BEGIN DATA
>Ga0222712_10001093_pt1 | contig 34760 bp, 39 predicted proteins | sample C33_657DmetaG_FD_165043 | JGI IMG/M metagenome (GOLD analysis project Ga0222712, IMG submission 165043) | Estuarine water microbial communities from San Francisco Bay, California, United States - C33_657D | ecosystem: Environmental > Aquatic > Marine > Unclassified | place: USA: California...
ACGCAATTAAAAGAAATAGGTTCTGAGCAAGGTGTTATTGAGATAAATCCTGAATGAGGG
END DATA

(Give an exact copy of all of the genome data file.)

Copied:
>Ga0222712_10001093_pt1 | contig 34760 bp, 39 predicted proteins | sample C33_657DmetaG_FD_165043 | JGI IMG/M metagenome (GOLD analysis project Ga0222712, IMG submission 165043) | Estuarine water microbial communities from San Francisco Bay, California, United States - C33_657D | ecosystem: Environmental > Aquatic > Marine > Unclassified | place: USA: California...
ACGCAATTAAAAGAAATAGGTTCTGAGCAAGGTGTTATTGAGATAAATCCTGAATGAGGG